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Let $B_1$ and $B_2$ be two $\mathbb{R}$-valued Brownian motions with $$\langle B_1,B_2\rangle=\int_0^t\rho_s ds,$$ where $\rho$ is progressively measurable with values in $(-1,1)$. We define $(W_1,W_2)$ by $$W_1(t):=B_1(t)$$ and $$W_2(t):=\int_0^t\frac{1}{\sqrt{1-\rho_s^2}}dB_2(s)-\int_0^t\frac{\rho_s}{\sqrt{1-\rho_s^2}}dB_1(s).$$ Then $(W_1,W_2)$ is a two-dimensional Brownian motion.

To prove this, I should use Levy's charaterization, but I don't even find an ansatz. Can someone help me, please?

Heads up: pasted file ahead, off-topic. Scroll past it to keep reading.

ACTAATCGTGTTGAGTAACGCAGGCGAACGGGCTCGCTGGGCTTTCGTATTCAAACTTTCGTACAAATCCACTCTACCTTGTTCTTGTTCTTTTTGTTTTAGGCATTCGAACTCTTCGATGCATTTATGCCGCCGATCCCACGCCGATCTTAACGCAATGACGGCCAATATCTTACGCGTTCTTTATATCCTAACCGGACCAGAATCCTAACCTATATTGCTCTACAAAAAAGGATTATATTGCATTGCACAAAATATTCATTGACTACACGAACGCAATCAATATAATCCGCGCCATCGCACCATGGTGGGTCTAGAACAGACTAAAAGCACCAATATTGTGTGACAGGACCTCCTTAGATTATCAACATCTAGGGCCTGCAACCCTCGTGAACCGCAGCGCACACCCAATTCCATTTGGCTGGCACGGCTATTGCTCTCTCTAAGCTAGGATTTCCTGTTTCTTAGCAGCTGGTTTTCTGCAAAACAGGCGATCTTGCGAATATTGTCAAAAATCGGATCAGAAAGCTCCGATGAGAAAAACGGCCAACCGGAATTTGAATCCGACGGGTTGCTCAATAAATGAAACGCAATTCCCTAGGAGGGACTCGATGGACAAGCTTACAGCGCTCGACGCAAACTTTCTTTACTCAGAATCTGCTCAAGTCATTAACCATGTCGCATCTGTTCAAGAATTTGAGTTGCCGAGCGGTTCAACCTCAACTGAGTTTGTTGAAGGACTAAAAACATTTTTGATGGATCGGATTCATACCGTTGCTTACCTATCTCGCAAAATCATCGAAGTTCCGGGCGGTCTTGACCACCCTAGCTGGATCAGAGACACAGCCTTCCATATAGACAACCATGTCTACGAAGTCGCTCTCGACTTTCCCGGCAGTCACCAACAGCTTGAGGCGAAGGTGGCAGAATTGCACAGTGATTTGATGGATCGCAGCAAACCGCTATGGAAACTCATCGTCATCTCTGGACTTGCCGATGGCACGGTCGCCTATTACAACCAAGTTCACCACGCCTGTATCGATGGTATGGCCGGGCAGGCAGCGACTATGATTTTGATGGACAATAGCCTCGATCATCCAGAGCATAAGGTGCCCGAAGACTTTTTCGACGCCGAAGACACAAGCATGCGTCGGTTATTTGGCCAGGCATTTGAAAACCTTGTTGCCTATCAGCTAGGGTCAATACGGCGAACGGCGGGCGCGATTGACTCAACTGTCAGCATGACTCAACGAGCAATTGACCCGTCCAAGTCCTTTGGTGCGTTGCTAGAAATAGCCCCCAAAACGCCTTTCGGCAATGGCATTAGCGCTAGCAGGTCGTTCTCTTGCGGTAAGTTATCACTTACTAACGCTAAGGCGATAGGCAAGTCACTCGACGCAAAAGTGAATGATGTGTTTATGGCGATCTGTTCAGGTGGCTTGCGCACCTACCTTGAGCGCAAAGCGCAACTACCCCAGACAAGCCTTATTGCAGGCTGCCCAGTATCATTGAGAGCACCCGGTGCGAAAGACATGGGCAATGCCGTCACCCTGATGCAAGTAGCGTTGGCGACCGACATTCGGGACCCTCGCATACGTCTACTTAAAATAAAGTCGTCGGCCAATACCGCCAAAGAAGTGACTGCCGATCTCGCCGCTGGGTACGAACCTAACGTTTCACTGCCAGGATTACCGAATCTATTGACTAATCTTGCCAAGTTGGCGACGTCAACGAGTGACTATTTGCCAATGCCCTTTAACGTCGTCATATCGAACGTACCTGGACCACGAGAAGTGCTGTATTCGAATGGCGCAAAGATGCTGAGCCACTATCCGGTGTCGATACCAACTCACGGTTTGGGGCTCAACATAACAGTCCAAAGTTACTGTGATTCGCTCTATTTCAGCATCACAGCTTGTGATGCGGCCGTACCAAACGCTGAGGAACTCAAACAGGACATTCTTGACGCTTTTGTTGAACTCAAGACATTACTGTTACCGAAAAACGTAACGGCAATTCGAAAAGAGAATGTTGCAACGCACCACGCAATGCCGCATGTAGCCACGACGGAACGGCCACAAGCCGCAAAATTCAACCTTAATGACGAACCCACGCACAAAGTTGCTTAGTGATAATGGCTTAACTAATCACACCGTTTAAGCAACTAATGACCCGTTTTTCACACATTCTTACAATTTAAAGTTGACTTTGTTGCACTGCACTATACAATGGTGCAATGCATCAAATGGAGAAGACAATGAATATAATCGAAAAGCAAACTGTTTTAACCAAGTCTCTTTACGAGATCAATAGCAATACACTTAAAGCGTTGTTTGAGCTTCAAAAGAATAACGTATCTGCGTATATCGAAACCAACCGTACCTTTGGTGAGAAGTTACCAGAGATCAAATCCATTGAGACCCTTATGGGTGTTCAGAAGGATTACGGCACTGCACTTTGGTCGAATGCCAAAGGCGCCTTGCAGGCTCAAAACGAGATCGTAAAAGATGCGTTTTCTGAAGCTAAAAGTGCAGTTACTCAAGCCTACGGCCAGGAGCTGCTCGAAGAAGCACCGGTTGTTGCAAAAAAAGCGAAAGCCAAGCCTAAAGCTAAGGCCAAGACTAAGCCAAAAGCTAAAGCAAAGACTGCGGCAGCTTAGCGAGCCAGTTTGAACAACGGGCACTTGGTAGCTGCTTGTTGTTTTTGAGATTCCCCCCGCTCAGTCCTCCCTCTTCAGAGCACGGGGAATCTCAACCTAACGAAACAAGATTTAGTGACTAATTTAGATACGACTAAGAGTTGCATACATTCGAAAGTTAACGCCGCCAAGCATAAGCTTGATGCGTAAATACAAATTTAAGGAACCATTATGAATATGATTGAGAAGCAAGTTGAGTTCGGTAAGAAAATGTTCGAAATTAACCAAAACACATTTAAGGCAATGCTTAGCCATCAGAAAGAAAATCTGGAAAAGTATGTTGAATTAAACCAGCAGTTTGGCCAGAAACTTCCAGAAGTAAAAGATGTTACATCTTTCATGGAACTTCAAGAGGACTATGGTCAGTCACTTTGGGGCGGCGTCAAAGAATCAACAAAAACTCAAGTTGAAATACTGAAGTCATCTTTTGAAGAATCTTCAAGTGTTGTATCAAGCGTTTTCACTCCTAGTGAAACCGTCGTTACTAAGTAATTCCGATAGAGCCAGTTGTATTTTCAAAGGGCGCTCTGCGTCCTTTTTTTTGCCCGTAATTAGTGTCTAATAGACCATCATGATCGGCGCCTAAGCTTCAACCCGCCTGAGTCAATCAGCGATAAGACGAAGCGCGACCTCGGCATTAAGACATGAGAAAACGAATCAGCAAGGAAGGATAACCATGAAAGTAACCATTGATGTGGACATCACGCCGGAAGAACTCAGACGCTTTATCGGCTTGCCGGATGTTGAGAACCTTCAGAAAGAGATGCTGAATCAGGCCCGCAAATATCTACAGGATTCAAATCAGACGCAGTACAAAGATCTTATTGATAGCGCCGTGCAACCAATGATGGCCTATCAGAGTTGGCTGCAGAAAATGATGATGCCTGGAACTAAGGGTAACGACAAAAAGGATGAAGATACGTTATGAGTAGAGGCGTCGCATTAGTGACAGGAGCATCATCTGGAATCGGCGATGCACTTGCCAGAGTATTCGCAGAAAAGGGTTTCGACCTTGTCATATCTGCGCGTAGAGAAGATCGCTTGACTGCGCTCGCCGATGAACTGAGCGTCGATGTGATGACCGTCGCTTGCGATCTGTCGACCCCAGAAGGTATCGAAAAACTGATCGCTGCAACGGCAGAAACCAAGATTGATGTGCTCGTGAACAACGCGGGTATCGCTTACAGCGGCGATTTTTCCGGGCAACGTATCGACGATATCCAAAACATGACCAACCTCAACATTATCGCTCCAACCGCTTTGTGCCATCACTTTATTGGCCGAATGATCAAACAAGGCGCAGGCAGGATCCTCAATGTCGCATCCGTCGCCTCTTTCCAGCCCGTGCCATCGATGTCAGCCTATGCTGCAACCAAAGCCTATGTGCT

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2 Answers 2

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Continuity and the local martingale property should (hopefully) be clear. For the quadratic variation/covariation, look at the quantities $(dW_1)^2$, $(dW_2)^2$, $dW_1dW_2$. The first two should be $dt$, and the third $0$. (Use the fact that $dB_1dB_2=\rho_t dt$). Then integrate to get the required answer.

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One of the characterizations of Multidimensional Brownian Motion $B_i(t)$ is that the covariations satisfy: $$[B_i, B_j]_t = \delta_{ij}t$$

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